02 Apr

“Love has nothing to do with what you’re expecting that you are going to get—only with what you are expecting to give—which is everything.” – Katherine Hepburn
The Greeks had several words for love, and we commonly hear about four of them:  philia (friendship or affection); eros (romantic love); storge (familial love); and agape (selfless, unconditional, divine love). Any love, though, to be effective and complete, must have an element of sacrifice.
To be a good friend, you sometimes have to do things you may not otherwise want to. For example, you might talk to your friend at two in the morning because their boyfriend broke up with them, even though you would prefer to sleep. If you are only friends with someone for some benefit, like social status, then you are not a friend—you are taking advantage of them.
To be a good partner in a romantic relationship, each person must show the other how much they care for their wellbeing, often by putting the other person first. If one or both people are in it for the physical pleasure only, then it is not love that binds them, but lust.
To maintain familial relationships, you have to overlook faults and offer forgiveness, even when it is undeserved. You don’t pick your family members, but if you truly love them, then you do things for them without expecting even a thank-you. You celebrate their successes as though they are yours, and you comfort them in times of despair, even if they do not ask for your help or concern.
To practice selfless, unconditional love—be it toward a friend, a lover, or a family member—you have to take the idea of self-sacrifice one step further. You have to be prepared to give your whole self for the benefit of the other person. The easiest, most relatable example is the love a mother or father feels for a child. A parent would (or should) do anything to protect their child. They would do it without a second thought, without wanting or needing praise or gratitude or fame or anything. They would give their own life, if it came down to it.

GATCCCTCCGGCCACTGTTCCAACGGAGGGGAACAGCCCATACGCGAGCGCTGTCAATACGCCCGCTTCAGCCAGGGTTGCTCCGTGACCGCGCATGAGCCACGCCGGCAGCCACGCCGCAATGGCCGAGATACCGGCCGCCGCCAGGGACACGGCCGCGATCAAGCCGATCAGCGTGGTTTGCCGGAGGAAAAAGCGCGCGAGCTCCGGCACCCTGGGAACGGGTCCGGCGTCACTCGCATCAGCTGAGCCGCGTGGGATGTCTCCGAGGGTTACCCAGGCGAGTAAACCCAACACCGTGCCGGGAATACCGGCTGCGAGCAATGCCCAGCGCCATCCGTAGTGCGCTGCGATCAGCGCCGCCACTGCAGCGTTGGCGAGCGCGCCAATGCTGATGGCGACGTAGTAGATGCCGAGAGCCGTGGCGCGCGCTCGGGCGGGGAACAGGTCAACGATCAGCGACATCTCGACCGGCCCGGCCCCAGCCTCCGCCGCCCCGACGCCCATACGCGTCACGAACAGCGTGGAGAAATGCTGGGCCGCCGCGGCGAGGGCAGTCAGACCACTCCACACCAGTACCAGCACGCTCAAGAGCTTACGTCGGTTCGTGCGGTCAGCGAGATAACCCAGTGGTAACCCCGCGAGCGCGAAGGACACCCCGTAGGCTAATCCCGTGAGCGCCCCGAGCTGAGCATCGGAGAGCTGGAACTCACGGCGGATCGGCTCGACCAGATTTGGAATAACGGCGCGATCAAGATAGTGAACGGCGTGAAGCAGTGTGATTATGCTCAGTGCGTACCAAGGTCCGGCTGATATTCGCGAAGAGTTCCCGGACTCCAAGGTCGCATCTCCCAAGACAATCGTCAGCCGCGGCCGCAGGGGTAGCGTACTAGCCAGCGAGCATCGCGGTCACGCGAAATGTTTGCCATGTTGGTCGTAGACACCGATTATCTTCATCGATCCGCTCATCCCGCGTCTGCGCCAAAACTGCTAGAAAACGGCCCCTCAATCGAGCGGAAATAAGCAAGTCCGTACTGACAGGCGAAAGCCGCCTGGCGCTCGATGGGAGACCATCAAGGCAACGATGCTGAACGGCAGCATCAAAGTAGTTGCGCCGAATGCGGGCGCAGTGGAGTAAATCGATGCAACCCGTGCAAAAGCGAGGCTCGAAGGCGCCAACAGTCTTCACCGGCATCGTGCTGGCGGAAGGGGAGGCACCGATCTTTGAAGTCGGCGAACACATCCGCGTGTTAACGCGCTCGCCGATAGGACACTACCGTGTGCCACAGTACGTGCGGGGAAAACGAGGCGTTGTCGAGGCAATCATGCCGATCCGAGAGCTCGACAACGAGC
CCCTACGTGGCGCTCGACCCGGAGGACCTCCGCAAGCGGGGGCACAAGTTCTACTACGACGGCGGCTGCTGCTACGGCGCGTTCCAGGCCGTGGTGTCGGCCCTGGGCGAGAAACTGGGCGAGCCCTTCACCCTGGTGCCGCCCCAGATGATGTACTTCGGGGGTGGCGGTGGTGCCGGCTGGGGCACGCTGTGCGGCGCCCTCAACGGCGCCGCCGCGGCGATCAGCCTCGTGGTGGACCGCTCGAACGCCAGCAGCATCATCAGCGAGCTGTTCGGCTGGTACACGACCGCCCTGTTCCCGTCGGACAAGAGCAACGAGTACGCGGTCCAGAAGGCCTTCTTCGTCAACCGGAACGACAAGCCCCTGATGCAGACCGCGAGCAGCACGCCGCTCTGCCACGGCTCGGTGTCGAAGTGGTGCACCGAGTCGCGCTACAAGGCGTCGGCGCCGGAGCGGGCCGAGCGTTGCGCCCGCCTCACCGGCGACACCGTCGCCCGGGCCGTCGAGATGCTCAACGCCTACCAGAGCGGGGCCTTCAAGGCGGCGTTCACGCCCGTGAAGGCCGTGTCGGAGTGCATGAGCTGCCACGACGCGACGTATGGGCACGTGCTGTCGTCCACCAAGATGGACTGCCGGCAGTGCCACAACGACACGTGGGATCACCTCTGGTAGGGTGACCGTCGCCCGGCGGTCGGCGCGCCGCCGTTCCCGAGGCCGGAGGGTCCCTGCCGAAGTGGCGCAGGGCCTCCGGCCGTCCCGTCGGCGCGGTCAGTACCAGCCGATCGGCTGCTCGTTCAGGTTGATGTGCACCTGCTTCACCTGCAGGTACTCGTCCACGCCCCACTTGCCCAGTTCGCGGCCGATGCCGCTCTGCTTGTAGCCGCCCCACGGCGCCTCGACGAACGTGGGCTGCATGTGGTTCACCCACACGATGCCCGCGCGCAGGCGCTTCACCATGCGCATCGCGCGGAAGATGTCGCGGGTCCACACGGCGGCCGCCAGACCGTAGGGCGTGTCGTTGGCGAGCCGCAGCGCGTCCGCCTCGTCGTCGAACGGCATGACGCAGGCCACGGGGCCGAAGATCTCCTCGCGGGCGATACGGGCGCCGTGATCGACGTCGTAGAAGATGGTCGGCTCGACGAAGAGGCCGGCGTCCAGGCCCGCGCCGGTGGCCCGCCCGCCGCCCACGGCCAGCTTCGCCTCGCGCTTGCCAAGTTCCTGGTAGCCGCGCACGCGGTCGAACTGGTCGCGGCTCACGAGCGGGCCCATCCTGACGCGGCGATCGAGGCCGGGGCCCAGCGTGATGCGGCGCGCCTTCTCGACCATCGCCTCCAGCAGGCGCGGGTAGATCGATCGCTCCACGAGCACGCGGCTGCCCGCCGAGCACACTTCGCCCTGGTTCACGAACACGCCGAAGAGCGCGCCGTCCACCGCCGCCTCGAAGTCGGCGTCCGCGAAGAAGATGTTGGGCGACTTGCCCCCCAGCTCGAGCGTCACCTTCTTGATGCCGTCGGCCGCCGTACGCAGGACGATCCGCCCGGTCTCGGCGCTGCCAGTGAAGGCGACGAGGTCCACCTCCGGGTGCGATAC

In Amulet, which will be published on Amazon and at other online booksellers in just a few days (April 3rd), the hero, Val, has the chance to make the dreams of the woman he loves (Alex) come true. But he knows making that decision will forfeit his future success and will allow Alex to be with the man she loves (a man who isn’t Val). If the love Val has for Alex is real, though, he will have no choice but to give her everything he has, everything he is, despite knowing he will get nothing in return.
It is a difficult decision, to sacrifice oneself for the benefit of another. It goes against human nature. We are wired to be selfish, not selfless. Our physical survival depends upon that selfishness. Yet we go against our nature and make such selfless decisions time and time again. Why? Because sacrifice is the root of all love. And, to me, our ability to love, and to love selflessly, is proof of a divine spark in each of us, whether we choose to recognize it or not.
- Kathryn Amurra

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